IDEAS home Printed from https://ideas.repec.org/
MyIDEAS: Login to save this article or follow this journal

Asymmetric Information and Adverse Selection in Mauritian Slave Auctions

  • Georges Dionne
  • Pascal St-Amour
  • Désiré Vencatachellum

Information asymmetry is a necessary prerequisite for testing adverse selection. This paper applies this sequence of tests to Mauritian slave auctions. The theory of dynamic auctions with private and common values suggests that when an informed participant is known to be active, uninformed bidders will be more aggressive and the selling price will be higher. We conjecture that observable family links between buyer and seller entailed superior information and find a strong price premium when a related buyer purchased a slave, indicative of information asymmetry. We then test for adverse selection using sale motivation. Our results indicate large discounts on voluntary as compared to involuntary sales. Consistent with adverse selection, the market anticipated that predominantly low-productivity slaves would be brought to the market in voluntary sales. Copyright 2009, Wiley-Blackwell.

If you experience problems downloading a file, check if you have the proper application to view it first. In case of further problems read the IDEAS help page. Note that these files are not on the IDEAS site. Please be patient as the files may be large.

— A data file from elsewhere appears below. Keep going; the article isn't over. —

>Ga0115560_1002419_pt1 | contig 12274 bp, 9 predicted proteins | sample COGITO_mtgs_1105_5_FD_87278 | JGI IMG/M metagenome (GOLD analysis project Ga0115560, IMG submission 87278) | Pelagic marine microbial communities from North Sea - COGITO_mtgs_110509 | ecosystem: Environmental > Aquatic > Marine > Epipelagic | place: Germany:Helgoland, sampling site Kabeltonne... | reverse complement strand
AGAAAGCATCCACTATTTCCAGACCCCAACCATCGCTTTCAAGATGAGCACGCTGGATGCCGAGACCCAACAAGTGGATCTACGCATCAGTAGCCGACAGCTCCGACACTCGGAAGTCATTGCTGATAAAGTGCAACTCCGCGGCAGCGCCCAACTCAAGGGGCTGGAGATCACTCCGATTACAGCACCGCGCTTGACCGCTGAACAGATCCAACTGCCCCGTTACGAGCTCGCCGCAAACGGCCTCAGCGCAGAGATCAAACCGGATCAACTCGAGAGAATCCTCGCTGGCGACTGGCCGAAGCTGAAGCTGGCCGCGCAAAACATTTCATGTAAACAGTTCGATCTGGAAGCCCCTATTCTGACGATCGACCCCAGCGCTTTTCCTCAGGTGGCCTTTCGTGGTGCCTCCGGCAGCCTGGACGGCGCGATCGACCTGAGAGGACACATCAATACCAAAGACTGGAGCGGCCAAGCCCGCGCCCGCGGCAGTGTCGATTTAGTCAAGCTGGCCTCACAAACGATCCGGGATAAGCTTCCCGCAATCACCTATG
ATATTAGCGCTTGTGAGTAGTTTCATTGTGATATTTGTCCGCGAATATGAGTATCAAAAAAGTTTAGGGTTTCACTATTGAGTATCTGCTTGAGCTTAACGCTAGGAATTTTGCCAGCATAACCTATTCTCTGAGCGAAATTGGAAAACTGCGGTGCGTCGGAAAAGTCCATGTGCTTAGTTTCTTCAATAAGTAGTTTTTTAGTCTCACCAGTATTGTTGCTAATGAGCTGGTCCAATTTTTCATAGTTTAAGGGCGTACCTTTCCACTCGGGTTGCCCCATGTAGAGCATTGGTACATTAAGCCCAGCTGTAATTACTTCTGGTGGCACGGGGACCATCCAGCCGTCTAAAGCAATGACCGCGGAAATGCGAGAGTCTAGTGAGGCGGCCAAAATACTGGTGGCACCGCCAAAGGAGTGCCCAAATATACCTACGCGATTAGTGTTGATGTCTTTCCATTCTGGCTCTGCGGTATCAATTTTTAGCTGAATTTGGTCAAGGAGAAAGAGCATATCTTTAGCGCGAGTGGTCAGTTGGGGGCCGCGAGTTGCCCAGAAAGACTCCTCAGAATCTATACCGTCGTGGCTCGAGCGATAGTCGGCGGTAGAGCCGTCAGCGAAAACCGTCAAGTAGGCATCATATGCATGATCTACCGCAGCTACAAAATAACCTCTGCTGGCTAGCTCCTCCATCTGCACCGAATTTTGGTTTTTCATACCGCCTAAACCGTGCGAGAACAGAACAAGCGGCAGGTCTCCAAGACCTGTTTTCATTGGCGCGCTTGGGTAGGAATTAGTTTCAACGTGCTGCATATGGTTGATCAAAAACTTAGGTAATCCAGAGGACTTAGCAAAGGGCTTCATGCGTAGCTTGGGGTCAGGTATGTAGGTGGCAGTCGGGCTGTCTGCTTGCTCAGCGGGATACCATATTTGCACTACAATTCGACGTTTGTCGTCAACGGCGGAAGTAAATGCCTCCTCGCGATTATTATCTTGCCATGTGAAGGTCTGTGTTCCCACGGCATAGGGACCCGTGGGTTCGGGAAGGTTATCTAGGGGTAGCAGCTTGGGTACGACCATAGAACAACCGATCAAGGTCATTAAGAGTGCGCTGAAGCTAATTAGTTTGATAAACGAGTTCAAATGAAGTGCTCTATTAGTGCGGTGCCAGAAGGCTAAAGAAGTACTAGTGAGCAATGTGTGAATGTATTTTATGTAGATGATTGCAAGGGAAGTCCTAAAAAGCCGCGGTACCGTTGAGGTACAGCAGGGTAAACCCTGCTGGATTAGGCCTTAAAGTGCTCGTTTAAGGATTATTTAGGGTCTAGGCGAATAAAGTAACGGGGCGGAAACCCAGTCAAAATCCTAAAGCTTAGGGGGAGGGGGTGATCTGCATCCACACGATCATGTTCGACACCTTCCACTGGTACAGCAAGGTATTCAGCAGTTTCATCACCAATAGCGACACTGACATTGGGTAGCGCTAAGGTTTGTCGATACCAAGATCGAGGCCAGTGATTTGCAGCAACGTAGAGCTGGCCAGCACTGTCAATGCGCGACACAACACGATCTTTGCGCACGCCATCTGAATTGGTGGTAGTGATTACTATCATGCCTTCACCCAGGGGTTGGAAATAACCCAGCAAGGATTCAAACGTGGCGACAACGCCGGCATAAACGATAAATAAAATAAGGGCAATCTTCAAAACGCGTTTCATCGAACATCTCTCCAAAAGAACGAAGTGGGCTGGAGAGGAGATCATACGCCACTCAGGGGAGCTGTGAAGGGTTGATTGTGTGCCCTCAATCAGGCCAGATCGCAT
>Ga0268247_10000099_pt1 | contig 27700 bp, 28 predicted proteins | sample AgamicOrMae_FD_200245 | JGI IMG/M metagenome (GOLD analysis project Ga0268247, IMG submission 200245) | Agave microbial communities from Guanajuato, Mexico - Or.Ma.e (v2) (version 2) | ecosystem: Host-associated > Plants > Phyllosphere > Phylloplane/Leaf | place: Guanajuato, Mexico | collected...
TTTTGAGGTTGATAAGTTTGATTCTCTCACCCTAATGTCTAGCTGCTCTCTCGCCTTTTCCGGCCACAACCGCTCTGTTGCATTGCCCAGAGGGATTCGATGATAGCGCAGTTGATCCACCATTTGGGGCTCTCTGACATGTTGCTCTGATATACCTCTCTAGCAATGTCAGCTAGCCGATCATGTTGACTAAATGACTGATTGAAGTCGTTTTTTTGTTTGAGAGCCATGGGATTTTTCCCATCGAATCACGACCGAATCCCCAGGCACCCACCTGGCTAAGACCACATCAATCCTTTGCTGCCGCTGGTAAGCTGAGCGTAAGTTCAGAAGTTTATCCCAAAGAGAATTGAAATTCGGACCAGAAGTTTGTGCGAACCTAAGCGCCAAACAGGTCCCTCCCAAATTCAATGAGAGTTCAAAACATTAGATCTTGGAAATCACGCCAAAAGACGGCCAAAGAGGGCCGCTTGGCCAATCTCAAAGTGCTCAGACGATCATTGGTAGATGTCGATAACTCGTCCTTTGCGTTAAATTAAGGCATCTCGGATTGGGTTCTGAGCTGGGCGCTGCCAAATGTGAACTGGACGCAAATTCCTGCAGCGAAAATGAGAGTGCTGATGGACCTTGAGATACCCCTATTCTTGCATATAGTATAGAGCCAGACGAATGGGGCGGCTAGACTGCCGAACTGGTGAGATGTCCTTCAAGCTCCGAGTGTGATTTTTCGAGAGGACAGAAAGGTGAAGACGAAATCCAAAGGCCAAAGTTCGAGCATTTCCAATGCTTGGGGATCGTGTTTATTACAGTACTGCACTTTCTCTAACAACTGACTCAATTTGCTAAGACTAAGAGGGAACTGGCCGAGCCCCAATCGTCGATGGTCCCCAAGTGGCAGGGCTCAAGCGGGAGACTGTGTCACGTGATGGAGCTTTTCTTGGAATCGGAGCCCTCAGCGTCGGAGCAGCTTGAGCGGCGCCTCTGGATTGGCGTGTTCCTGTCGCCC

File URL: http://hdl.handle.net/10.1111/j.1467-937X.2009.00561.x
Download Restriction: Access to full text is restricted to subscribers.

As the access to this document is restricted, you may want to look for a different version under "Related research" (further below) or search for a different version of it.

Article provided by Oxford University Press in its journal The Review of Economic Studies.

Volume (Year): 76 (2009)
Issue (Month): 4 ()
Pages: 1269-1295

as
in new window

Handle: RePEc:oup:restud:v:76:y:2009:i:4:p:1269-1295
Contact details of provider:

No references listed on IDEAS
You can help add them by filling out this form.

This item is not listed on Wikipedia, on a reading list or among the top items on IDEAS.

When requesting a correction, please mention this item's handle: RePEc:oup:restud:v:76:y:2009:i:4:p:1269-1295. See general information about how to correct material in RePEc.

For technical questions regarding this item, or to correct its authors, title, abstract, bibliographic or download information, contact: (Oxford University Press)

or (Christopher F. Baum)

If you have authored this item and are not yet registered with RePEc, we encourage you to do it here. This allows to link your profile to this item. It also allows you to accept potential citations to this item that we are uncertain about.

If references are entirely missing, you can add them using this form.

If the full references list an item that is present in RePEc, but the system did not link to it, you can help with this form.

If you know of missing items citing this one, you can help us creating those links by adding the relevant references in the same way as above, for each refering item. If you are a registered author of this item, you may also want to check the "citations" tab in your profile, as there may be some citations waiting for confirmation.

Please note that corrections may take a couple of weeks to filter through the various RePEc services.

This information is provided to you by IDEAS at the Research Division of the Federal Reserve Bank of St. Louis using RePEc data.